Thursday, October 6, 2016

Tann Matye (Waiting for Matthew) Part 1

If Waiting was an Olympic sport, Haitians would sweep the podium.  They wait for everything.  I think if I stay long enough some of it will rub off on me. The question is -- how long is long enough? This school year we have added 61 new and 1 returning admissions. All have been waiting, some for as long as 3 years for the chance to go to high school. Of our 30 candidates who wrote State National exams for Philo/Sec. 4, 29 were successful. 15 of those have written asking for post secondary support for everything from physiotherapy to medicine to veterinary science..

In Cap, we are responsible for supplies for both centers -- purchasing, preparing (covering, numbering, stamping, labeling) textbooks as well as all food stuffs ,  hygiene products  and delivering to Sen Rafayel. Last week we made 2 trips. I had noticed the winds picking up and was enjoying the somewhat moderating effect on the unusually high  fall temperatures. September was hotter than July -- 40 degrees daily and no electricity.  So when we worked, we moved work spaces around to catch the breeze.When there is no electricity we make the space work. Here we are  in the front hallway.

Nearly all textbooks have been changed this year making a very large
 hole in our general funds budget. 
We were in the truck leaving when Edeline stopped us and asked if we could talk to one of our new admissions. Fed has been sitting out 2 years. His parents are dead and he lives with two aunts. We admitted him to finish high school -- Sec. 4 the final year. When they were at church last Sunday, a thief broke into their tikay and stole his new school shoes and backpack as well as the large bag of rice his aunt was going to repackage and sell in the market and her cell telephone. His uniform was still at the tailors, and his textbooks were sitting at the center for pick up. We made a detour to meet his aunt and verify the story then headed down Granjil to Cap.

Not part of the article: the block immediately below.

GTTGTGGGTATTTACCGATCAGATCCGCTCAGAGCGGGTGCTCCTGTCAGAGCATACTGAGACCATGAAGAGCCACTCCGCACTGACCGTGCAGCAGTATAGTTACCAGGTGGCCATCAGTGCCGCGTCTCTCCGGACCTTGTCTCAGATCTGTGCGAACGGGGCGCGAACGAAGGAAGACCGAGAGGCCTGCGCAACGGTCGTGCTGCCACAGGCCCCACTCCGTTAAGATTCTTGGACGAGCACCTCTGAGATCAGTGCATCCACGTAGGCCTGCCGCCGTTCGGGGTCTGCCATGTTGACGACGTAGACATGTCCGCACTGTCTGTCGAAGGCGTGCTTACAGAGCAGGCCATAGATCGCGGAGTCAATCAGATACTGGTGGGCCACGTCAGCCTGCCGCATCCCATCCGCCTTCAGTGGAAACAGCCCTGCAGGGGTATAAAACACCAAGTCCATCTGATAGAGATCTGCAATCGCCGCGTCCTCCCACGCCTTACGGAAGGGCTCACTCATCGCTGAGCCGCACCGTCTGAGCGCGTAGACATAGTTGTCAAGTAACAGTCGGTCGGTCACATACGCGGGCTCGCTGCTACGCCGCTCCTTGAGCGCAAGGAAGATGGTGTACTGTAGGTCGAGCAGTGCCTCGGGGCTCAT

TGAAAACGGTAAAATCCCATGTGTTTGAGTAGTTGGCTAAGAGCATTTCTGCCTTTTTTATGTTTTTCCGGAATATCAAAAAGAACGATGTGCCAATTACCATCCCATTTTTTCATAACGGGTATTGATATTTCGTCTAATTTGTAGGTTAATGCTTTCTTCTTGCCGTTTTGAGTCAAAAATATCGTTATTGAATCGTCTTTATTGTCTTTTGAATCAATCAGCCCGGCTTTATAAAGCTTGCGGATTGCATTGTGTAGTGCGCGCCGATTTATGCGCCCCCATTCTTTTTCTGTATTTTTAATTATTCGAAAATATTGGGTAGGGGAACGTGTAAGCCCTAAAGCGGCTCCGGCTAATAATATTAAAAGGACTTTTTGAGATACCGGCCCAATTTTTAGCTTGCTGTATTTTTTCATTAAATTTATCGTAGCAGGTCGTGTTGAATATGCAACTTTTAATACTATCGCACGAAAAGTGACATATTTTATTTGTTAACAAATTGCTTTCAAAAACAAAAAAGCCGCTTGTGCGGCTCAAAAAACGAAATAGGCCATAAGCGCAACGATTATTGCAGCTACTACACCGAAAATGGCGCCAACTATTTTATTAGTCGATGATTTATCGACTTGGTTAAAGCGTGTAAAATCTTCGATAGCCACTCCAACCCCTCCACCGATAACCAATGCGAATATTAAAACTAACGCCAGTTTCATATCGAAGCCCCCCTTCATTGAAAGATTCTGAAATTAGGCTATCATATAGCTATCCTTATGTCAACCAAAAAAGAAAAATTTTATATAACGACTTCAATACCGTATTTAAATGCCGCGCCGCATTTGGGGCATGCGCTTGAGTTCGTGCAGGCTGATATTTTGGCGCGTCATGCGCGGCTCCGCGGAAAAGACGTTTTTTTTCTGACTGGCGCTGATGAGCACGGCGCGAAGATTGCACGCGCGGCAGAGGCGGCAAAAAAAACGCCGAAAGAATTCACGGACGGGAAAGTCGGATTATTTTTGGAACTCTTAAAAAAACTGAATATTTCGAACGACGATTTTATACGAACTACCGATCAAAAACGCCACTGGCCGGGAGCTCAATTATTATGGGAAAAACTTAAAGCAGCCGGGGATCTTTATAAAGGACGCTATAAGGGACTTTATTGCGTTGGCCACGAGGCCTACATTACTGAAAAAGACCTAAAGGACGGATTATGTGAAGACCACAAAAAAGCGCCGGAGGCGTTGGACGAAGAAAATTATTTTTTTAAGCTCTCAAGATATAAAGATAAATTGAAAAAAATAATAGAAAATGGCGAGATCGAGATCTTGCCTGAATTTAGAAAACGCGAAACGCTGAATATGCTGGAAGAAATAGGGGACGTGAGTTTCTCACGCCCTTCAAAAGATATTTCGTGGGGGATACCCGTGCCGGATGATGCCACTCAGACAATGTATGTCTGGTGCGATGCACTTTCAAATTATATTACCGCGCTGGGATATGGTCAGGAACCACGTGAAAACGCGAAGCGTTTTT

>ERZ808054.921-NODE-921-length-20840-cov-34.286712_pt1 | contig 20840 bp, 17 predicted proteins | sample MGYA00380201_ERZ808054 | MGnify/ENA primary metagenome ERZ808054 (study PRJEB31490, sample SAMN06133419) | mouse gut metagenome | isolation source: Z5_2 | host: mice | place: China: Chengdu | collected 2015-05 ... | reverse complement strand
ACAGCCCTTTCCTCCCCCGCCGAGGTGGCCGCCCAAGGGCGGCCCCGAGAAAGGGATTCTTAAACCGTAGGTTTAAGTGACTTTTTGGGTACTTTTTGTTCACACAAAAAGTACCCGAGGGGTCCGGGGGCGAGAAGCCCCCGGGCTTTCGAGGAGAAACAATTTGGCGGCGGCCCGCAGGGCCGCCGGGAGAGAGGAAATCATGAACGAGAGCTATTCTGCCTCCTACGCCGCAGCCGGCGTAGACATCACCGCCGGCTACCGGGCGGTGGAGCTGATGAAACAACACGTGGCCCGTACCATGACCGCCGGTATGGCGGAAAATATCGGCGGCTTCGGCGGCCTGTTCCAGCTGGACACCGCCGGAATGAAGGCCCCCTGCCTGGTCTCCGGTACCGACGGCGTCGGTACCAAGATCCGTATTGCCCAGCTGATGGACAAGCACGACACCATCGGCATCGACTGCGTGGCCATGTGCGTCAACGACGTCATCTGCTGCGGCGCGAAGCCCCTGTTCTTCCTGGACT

Auguste Following Fed

Where the thieves broke the lock

His aunt lost her livelihood for a month

Back down the mountain, our new admissions were coming in to pick up textbooks and to show new uniforms.  The bulk of 90 returning students are in Sen Rafayel. As Cap is the supply center, with everything purchased and processed here, we keep the numbers smaller due to the heavier work load for all staff.
Senkyeme wants to know what's so interesting
Jean says look at me

 Lusnot waits until he has several members f the same class
that way everyone has the same information about supplies.

Finally the last year of school without
financial worries.

Mildrede, Marie and Orina show off uniforms and backpacks
I follow the National Hurricane Center website weekly but as the  NHC showed the brewing storm moving west of Haiti I was just grateful for the drop in temperature. Our trees were constantly being snapped to attention.


When sick, Haitians  wait  --   to get better or die, so I was told by former students.  We had been sitting waiting in a blokus (traffic jam) one day for several hours and I asked Auguste how he stayed sane. He laughed , shook his head and said  "I'm Haitian. I do what is necessary to keep the peace."